Recently, I have found myself being consumed by anger. Why am I angry? That is what I am attempting to sort through. I was raised to believe that if you work hard for tomorrow, you will be rewarded. I know now, that I perverted that notion into believing perfection was the reward. I have vigorously applied this ideology in my life, and thought that by reading everything I can get my hands on, educating myself to understand our world, and by working hard; that perfection was possible. But the truth is: life is brutal and the moments of pure joy and so called perfection are fleeting. Anger comes from craving that pure joy all the time, but it is not possible. Perhaps D.H. Lawrence understood this feeling as well when he said, "You'll never succeed in idealizing hard work. Before you can dig mother earth you've got to take off your ideal jacket. The harder a man works, at brute labor, the thinner becomes his idealism, the darker his mind". Letting go of idealism is part of growing up, and as much as I know I am a grown up, I am still growing.
Wanting to let go of my anger has led me on a journey to let go of the past. Not because my past is horrible, but because it was so good. I was raised in a family with it's fair share of troubles and hurtles. I have always thought of the hurtles as a challenge to discover the beauty in life.
All I have been remembering was the hard work, and the imperfect vision of perfection.
That leads me to where I am now, when life has become unfair. More and more frequently, as I grow older, pessimism and anger have found a way into my world. Lost is the: work hard and you will be rewarded. Found is the: work hard and you might get sour cherries. I can think of several examples where working hard has not delivered happiness: my best friend who overcame many childhood hardships only to discover she has stage 4 cancer, my brother in law who lost his daughter, my friend who lost her husband to melanoma and her young children who lost their father, and my grandparents who worked hard for so long, only to end their lives in a demented state with 24 hour care givers. Honestly, this is an abbreviated list of the hardships I have witnessed lately. All of this brutality has lead me to anger, and now I am on a journey to find the answers of how to let go of the anger.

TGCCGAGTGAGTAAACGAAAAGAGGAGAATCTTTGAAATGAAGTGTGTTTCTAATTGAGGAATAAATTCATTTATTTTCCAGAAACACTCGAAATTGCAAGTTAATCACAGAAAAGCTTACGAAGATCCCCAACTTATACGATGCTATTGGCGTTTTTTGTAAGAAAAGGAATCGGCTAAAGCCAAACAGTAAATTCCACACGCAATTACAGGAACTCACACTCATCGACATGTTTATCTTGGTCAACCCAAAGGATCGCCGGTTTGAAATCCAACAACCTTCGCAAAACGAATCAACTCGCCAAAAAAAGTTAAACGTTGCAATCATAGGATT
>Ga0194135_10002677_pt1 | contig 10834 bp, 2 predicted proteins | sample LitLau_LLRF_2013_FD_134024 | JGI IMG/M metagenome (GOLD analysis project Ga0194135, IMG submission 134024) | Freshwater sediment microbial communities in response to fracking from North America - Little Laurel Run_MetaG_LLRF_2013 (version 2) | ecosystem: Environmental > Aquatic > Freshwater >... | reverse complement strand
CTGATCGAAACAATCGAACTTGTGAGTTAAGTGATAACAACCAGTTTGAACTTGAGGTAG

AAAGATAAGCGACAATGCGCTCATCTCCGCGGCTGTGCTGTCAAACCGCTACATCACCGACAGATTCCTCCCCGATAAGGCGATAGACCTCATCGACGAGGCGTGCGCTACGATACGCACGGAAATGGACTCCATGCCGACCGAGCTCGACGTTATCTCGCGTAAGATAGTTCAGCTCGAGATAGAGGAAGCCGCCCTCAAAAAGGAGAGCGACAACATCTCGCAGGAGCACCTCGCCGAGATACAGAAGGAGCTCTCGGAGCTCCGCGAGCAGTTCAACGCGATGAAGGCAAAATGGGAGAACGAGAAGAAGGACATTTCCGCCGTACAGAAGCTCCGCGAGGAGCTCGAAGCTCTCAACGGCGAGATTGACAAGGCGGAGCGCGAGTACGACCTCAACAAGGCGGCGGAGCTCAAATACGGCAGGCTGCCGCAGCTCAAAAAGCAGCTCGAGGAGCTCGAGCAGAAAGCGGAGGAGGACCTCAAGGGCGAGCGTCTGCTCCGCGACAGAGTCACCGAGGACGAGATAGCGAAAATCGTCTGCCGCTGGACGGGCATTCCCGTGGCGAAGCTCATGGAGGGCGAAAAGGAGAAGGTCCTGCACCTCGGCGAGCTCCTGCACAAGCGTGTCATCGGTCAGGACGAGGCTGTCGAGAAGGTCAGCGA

I found this parable in my readings and wanted to share it with you:
Once upon a time there was a little boy with a bad temper. His father gave him a bag of nails and told him that every time he lost his temper, he should hammer a nail in the fence. The first day the boy had driven 37 nails into the fence. But gradually, the number of daily nails dwindled down. He discovered it was easier to hold his temper than to drive those nails into the fence.
Finally the first day came when the boy didn't lose his temper at all. He proudly told his father about it and the father suggested that the boy now pull out one nail for each day that he was able to hold his temper. The days passed and the young boy was finally able to tell his father that all the nails were gone. The father took his son by the hand and led him to the fence.
"You have done well, my son, but look at the holes in the fence. The fence will never be the same. When you say things in anger, they leave a scar just like this one. You can put a knife in a man and draw it out, it won't matter how many times you say 'I'm sorry', the wound is still there."
Just like the little boy, except for the fact that I am a grown woman, I am seeing what anger can cause. It is only making the path that I walk on more difficult to traverse. Life will never be the one I envisioned as a child, it can be more exhausting and cruel than any fairy tale I ever read. Not only is life unpredictable and unfair, it never ends like a fairy tale. But I now understand this: happiness is found in the soul, in the quiet peacefulness of forgiveness. Every 24 hours is new and every 24 hours is not a given. One morning, those 24 hours will be gone, and all that will be left of my life is the memory others hold of me in their minds. I want those memories to be filled with inspiration and hope, so I am going to let go of my anger.